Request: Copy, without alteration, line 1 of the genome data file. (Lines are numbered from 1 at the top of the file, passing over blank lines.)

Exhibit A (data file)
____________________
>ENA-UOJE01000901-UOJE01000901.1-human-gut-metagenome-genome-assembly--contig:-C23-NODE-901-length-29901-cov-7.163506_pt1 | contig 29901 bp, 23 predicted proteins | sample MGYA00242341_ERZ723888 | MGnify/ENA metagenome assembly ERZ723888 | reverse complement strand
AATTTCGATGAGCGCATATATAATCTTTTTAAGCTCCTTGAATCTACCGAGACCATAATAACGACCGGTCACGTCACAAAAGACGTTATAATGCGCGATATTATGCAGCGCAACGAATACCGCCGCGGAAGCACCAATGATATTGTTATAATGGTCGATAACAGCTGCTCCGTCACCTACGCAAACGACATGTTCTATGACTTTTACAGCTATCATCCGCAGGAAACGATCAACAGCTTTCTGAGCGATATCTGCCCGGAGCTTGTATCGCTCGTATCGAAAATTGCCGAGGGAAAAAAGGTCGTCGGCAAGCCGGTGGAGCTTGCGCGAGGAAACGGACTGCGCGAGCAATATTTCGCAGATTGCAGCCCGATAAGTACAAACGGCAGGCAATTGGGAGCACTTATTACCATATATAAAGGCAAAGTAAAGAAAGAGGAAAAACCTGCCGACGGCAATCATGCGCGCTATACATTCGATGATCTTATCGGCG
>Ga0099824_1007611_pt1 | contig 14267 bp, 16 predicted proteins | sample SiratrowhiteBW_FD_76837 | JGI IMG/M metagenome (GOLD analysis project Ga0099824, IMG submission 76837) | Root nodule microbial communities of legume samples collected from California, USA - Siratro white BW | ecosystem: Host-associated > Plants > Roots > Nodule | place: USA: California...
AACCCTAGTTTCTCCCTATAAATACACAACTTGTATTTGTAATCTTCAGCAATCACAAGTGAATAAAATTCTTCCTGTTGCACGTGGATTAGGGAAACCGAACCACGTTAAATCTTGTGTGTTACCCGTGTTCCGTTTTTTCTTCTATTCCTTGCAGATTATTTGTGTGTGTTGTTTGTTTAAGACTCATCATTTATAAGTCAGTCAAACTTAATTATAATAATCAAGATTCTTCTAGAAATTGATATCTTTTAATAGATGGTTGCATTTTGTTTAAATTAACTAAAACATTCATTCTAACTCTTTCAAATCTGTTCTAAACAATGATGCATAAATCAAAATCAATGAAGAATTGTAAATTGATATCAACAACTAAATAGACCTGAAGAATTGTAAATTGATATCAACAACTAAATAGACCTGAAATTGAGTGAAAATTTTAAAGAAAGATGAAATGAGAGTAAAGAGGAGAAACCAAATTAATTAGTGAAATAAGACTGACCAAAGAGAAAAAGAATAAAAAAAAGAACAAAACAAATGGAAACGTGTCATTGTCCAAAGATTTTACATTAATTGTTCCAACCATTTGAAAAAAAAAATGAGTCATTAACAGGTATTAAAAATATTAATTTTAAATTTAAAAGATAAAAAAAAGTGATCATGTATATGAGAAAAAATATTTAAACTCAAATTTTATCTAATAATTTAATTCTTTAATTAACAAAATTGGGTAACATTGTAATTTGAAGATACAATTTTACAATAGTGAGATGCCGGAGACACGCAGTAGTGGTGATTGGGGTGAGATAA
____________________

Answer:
>ENA-UOJE01000901-UOJE01000901.1-human-gut-metagenome-genome-assembly--contig:-C23-NODE-901-length-29901-cov-7.163506_pt1 | contig 29901 bp, 23 predicted proteins | sample MGYA00242341_ERZ723888 | MGnify/ENA metagenome assembly ERZ723888 | reverse complement strand